Essential Art House: Hidden Fortress
One of the greatest action-adventure films ever made, The Hidden Fortress stands alongside the finest achievements of its creator—Japanese film master Akira Kurosawa. Produced in 1958, this thrilling Cinemascope epic—starring Kurosawa’s favorite actor Toshiro Mifune—is set squarely within the traditions of the Japanese film genre known as the “Chambara.”
At heart the story is a simple one. Having escaped the clutches of an enemy clan, Princess Yuki (Misa Uehara), her loyal retainers, and her faithful military commandant, General Rokurota Makabe (Toshiro Mifune), are hiding out in a secret mountain fortress. With their clan’s precious gold horde hidden in sticks of firewood, they plan to make their escape across a nearby border by disguising themselves as peasants. Once on their way, it’s one chase, swordfight, and hairs-breadth escape after another. Two peasants, Matashichi (Kamatari Fujiwara) and Tahei (Minoru Chiaki), live on the lowest possible level of the feudal totem pole. They’re entirely at the mercy of whatever military faction is currently holding sway. Threatened with death at one moment, forced into slavery at another, their lives are one long process of victimization. When they discover the clan gold, they leap on it like starving animals—each claiming sole ownership rights.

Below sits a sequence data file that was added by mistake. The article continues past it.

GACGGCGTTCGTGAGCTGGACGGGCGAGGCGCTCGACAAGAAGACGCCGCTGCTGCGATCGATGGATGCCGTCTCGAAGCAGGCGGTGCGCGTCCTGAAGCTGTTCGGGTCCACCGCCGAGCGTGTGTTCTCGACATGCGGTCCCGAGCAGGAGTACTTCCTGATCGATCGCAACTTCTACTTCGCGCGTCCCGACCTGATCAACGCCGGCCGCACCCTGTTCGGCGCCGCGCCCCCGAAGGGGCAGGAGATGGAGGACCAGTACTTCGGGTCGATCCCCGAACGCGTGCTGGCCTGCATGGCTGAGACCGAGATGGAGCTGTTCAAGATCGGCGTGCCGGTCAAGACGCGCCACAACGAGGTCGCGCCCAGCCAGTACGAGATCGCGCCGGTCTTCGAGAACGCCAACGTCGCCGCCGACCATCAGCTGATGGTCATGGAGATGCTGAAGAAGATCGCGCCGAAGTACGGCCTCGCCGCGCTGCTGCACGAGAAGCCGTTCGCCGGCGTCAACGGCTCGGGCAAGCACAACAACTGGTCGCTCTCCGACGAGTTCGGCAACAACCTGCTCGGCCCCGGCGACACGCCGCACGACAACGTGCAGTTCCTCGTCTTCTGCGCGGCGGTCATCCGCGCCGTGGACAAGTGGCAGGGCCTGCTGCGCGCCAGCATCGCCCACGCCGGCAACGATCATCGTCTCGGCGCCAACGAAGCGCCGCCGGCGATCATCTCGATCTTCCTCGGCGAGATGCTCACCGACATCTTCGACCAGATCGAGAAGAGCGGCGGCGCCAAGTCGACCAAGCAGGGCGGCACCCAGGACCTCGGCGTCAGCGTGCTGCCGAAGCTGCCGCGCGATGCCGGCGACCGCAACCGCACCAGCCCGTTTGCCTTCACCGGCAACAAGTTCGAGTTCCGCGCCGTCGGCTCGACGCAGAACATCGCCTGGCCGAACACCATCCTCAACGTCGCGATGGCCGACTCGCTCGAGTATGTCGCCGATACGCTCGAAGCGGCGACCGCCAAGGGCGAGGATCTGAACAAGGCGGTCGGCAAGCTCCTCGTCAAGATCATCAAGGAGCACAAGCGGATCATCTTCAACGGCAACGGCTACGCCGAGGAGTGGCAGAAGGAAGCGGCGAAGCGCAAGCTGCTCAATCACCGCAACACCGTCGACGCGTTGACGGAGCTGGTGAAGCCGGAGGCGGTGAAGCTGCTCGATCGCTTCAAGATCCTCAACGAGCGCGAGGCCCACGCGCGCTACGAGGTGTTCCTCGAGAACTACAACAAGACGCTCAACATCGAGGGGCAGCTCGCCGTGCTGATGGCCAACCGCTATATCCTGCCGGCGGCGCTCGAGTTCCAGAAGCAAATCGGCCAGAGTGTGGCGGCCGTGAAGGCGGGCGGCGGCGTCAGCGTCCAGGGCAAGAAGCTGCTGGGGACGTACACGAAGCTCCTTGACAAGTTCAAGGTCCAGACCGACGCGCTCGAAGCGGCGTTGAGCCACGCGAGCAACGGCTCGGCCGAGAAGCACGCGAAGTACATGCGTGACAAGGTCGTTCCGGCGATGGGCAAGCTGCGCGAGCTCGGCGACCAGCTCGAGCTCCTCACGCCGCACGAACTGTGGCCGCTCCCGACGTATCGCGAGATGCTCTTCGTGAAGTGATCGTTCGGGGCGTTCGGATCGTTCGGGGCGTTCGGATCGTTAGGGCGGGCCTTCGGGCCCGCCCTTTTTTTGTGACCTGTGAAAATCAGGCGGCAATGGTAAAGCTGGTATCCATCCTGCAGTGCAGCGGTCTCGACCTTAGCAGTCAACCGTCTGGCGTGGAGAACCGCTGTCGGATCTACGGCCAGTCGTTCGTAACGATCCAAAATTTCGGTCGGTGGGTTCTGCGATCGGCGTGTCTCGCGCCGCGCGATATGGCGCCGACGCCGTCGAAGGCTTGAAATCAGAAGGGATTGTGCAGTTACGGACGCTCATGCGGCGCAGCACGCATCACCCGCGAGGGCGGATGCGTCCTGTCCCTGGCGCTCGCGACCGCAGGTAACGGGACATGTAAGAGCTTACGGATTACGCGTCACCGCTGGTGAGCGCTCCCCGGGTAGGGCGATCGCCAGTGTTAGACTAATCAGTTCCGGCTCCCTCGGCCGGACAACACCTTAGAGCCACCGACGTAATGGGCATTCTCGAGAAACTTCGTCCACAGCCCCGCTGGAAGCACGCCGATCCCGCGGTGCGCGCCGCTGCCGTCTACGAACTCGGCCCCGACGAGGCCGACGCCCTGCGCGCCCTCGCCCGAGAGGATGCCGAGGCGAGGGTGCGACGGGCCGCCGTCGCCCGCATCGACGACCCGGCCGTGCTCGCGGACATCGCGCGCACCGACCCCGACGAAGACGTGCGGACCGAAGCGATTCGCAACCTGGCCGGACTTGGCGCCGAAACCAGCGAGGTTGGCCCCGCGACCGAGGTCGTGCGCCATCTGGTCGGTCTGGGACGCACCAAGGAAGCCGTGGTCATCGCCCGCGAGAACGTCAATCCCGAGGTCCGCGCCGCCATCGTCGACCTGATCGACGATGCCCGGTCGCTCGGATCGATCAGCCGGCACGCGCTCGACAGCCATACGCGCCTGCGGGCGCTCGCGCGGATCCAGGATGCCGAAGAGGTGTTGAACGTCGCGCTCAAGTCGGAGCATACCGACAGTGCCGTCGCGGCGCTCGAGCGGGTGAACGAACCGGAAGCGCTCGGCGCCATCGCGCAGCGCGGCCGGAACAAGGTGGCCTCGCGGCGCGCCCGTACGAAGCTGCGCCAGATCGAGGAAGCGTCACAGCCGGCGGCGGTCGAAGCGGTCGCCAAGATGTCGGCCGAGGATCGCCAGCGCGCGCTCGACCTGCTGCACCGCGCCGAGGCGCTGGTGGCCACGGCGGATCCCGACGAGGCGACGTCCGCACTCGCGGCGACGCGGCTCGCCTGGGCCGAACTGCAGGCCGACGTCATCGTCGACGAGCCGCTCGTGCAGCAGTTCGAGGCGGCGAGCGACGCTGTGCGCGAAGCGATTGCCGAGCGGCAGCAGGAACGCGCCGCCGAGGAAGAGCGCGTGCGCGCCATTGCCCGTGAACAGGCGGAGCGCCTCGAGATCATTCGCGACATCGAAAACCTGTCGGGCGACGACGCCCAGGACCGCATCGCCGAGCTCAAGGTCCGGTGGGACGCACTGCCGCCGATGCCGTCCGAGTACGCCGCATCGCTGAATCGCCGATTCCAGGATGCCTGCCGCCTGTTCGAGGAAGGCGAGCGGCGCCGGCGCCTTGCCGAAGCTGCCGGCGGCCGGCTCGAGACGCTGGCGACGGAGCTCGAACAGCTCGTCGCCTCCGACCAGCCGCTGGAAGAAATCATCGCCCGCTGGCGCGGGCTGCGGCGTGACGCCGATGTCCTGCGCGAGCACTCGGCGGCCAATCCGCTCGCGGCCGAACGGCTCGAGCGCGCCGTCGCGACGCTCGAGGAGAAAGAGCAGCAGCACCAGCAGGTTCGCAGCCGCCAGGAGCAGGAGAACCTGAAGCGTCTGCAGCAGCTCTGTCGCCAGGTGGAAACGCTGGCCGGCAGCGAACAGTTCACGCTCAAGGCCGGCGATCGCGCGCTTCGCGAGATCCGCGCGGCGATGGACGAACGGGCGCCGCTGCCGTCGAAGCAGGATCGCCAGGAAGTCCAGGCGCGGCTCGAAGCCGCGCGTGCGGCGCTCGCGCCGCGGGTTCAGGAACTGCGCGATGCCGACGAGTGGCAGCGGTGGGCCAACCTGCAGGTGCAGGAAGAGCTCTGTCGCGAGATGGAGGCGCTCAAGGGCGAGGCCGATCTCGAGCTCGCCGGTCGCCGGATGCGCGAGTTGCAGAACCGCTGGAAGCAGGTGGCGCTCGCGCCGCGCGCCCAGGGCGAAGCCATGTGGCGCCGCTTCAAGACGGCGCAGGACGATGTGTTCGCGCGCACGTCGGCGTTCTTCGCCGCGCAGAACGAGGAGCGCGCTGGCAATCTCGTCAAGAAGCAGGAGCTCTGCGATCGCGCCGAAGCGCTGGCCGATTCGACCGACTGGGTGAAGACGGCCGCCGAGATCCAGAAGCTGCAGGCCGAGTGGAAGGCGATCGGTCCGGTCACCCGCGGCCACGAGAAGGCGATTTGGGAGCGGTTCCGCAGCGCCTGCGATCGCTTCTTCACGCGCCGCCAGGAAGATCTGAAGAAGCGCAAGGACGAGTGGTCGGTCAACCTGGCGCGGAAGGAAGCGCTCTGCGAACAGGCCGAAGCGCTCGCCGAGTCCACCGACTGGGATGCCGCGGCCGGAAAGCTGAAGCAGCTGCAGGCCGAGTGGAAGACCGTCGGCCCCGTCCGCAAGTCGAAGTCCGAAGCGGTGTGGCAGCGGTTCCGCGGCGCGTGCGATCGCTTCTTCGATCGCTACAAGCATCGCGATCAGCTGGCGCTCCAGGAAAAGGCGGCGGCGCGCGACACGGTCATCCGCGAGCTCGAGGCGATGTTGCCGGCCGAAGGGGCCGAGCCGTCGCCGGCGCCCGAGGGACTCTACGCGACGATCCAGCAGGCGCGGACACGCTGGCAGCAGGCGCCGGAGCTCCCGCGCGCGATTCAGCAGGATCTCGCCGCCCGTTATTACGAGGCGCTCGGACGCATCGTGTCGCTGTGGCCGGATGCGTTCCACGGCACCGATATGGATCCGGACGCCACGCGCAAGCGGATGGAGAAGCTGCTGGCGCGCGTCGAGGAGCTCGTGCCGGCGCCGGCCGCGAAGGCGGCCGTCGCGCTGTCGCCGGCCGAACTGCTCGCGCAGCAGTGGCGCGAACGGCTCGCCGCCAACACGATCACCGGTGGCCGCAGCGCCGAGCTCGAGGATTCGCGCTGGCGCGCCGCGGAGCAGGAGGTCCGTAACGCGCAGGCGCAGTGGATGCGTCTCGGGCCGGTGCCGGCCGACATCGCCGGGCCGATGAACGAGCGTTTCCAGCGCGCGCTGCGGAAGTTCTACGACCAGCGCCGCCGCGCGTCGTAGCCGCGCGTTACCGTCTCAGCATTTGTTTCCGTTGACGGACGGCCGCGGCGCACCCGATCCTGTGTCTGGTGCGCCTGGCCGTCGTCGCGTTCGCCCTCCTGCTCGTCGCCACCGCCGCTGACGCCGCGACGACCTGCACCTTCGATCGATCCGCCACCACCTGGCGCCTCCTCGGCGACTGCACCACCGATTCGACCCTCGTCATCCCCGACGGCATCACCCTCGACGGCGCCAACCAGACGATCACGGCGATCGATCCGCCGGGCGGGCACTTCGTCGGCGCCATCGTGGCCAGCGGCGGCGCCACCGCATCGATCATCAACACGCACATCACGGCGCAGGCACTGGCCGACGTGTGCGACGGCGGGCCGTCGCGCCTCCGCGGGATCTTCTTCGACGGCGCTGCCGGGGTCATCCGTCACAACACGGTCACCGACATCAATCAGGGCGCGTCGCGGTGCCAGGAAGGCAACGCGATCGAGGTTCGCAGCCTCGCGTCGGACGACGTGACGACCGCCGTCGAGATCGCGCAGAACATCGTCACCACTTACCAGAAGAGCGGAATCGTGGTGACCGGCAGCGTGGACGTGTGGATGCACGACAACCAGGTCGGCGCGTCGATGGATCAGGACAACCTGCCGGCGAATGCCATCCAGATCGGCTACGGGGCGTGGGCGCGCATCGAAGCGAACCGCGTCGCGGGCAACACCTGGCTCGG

For the Princess and the General, this greed proves useful. They need help in carrying the gold across the border. With troops on the lookout for them, the peasants will provide something of a disguise. Matashichi and Tahei, for their part, have no idea who the Princess and the General are, and are only too glad to help. Blinded by greed, they plot to steal the gold along the escape route. Part Shakespearean clowns, part Laurel and Hardy, the pair’s antics provide both a “worm’s eye view” of history, and form a backdrop for Kurosawa’s particular take on certain aspects of Japanese tradition—which is at once both celebratory and critical.